November 14, 2020 – Washington Depot, Connecticut
Length: Approximately 4.5 miles
Max elevation: 841 ft.– total elevation gain approximately 509 ft.
Route type: Circuit
Free Web Map: Hidden Valley Preserve Trail Map 2019
Avenza App Map (FREE): Hidden Valley Preserve Trail Map
Trailhead parking: 198 Bee Brook Rd, Washington Depot, CT 06794
The preserve is open daily, Sunrise to Sunset
Please Note: There are neither restrooms nor drinking water at the preserve.
Hidden Valley Preserve is “Carry in-Carry out,” Do not litter.
Hidden Valley Preserve is a 727-acre tract located northeast of Washington Depot, Connecticut. The property is characterized by densely wooded hillsides cascading into the meandering river below, providing views from the Lookout and Pinnacle. The preserve is crisscrossed by nearly 17 miles of trails that offer a variety of terrain for hiking.
Hidden Valley Preserve is one of three public preserves owned by Steep Rock Association (SRA). Steep Rock Preserve and Macricostas Preserve are the other two. SRA is is a non-profit land trust whose mission is to conserve ecologically and historically significant landscapes in and around Washington, CT and the Shepaug River Valley and to enhance the community’s connection with nature. SRA is entirely funded by donations from visitors.
In the Spring of 1889, just as he was about to break ground on his own country house in Washington, Connecticut, a well-known architect of the period, Ehrick Rossiter discovered that the wooded hillsides in his dramatic view to the west were slated for clear cutting. He bought the threatened land from the timber company and saved forever the 100 acres that now form the heart of the Steep Rock Reservation. During his 36 years of ownership, Rossiter built carriage roads and small river crossings and invited his friends and fellow townspeople to enjoy the wild beauty of this section of the Shepaug River Valley.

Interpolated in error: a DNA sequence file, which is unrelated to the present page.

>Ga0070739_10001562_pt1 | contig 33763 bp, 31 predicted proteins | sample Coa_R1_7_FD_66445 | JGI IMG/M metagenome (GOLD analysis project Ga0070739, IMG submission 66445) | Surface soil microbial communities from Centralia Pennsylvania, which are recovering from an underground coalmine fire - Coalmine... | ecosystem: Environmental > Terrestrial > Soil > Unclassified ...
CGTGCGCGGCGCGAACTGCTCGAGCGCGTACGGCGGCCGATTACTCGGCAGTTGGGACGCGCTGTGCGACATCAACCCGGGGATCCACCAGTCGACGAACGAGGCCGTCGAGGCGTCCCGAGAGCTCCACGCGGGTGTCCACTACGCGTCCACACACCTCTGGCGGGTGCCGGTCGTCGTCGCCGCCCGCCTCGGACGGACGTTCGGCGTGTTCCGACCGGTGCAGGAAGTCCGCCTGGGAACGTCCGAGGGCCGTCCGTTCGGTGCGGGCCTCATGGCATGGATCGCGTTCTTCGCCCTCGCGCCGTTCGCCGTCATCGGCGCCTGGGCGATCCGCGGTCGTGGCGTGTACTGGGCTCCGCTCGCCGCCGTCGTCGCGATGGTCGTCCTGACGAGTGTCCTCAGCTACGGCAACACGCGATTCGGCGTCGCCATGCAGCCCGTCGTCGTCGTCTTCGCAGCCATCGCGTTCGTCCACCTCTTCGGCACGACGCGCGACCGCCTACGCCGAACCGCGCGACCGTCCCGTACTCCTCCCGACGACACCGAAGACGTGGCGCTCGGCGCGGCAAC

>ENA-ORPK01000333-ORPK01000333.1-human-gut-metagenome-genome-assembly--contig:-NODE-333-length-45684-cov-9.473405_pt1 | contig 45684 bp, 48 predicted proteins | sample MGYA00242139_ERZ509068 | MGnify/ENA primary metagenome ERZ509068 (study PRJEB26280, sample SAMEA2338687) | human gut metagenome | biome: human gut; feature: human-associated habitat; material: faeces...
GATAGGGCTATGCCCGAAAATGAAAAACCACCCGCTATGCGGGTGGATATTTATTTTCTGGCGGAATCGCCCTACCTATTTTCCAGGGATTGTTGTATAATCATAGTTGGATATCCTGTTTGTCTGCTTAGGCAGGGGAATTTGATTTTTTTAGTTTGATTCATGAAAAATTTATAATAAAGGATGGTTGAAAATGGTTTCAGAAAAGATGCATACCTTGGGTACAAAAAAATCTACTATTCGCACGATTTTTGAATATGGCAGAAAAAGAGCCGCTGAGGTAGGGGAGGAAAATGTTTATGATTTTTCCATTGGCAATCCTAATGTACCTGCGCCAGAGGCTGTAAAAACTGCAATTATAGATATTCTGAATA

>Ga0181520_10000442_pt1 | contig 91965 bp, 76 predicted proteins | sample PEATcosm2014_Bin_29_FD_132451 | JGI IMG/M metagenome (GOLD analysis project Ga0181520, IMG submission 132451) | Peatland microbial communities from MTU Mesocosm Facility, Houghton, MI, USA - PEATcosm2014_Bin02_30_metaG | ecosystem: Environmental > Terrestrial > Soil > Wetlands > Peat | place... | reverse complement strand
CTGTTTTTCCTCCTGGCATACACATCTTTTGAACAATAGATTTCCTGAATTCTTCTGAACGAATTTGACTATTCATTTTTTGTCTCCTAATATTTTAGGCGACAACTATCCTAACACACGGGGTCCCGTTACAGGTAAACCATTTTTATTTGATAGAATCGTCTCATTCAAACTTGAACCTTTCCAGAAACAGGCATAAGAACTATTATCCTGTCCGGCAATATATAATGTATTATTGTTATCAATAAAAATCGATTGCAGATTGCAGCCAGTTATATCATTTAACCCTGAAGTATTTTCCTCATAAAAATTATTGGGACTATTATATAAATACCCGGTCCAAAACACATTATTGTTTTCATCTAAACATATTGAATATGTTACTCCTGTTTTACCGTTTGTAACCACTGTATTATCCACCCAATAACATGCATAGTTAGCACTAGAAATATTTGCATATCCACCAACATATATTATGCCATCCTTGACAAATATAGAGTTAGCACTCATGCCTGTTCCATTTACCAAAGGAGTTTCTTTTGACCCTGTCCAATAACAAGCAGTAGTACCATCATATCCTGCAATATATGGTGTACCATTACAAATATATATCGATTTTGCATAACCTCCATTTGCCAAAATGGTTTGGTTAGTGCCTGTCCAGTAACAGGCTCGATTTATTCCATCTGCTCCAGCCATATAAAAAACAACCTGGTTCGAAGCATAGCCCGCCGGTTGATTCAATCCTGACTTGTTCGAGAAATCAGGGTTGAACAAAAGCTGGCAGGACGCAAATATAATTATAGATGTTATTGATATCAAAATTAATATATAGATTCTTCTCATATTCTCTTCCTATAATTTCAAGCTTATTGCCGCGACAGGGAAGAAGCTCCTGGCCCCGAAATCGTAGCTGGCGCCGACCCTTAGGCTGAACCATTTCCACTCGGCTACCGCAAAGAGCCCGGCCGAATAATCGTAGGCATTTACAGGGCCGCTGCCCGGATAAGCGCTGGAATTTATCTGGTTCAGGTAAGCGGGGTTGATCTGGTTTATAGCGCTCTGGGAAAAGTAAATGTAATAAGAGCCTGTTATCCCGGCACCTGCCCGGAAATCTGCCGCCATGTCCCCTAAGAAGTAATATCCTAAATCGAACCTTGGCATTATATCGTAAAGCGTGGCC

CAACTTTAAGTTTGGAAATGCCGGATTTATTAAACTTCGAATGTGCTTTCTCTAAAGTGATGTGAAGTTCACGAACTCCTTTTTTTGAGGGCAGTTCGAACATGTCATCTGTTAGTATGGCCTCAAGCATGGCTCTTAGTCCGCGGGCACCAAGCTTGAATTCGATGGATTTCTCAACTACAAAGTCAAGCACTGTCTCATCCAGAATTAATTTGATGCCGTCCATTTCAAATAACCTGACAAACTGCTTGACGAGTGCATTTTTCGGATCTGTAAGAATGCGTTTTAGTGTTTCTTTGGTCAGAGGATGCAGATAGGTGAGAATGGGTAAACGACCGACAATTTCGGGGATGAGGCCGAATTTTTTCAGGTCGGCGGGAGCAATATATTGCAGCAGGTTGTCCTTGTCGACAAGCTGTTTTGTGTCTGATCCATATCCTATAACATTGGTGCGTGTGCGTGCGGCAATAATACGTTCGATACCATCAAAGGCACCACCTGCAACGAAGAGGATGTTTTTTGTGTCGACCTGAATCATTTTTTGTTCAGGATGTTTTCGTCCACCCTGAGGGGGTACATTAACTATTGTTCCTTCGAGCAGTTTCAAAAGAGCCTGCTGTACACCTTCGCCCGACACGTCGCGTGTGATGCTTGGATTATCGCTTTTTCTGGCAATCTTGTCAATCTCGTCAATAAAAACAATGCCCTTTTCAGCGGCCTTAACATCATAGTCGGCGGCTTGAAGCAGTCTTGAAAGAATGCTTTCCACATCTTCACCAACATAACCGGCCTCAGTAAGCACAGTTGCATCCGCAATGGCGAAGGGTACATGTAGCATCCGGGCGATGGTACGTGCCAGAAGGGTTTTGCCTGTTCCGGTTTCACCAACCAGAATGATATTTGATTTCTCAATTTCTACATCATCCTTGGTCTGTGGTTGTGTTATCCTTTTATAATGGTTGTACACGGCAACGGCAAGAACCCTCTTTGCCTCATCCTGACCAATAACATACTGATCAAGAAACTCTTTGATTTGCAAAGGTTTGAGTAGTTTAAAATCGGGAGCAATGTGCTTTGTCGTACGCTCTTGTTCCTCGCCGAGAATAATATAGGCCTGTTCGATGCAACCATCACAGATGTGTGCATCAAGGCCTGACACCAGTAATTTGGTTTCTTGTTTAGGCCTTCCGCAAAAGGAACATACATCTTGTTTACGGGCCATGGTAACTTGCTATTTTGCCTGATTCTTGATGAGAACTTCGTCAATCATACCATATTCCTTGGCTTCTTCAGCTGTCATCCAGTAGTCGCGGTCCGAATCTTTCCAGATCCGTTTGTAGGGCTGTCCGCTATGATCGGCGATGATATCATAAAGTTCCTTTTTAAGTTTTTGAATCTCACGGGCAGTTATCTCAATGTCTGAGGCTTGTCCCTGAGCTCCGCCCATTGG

In 1925, Rossiter no longer wished to be the sole custodian of Steep Rock and gave the property over to the care of nine of his friends. One of those was Adrian van Sinderen who, at this time, undoubtedly inspired by Rossiter’s preservation motives and civic generosity, was taking similar steps to preserve the natural lands around his home.
By 1928, Adrian Van Sinderen had accumulated 650 acres and named the property “Hidden Valley” after a place in the mountains of Utah, which he had visited on a trip out West.
For the rest of his life, Adrian Van Sinderen remained an active Trustee of Steep Rock, guiding the preserve through many changes, the acquisition of new lands, the planting of new trees and the transition of Steep Rock into a public land trust. It is thus not surprising that in 1963 Adrian Van Sinderen donated 650 acres of Hidden Valley as a gift to Steep Rock Association for the continual enjoyment of the public.
Hidden Valley Preserve offers nearly 17 miles of connecting hiking trails, making it a perfect spot for hikers of all levels. The level trail lying alongside the eastern bank of the river, runs along the old railroad bed. Passenger and freight trains once rumbled through the entire length of the reservation from 1872 to 1948. Trails and woods roads remaining from the Van Sinderens’ equestrian and carriage-driving days criss-cross this tract of hardwoods, pine groves, and hemlocks. The trails are well marked and for the most part, easy to follow. There are some unmarked trails throughout the property that may not appear on the trail map.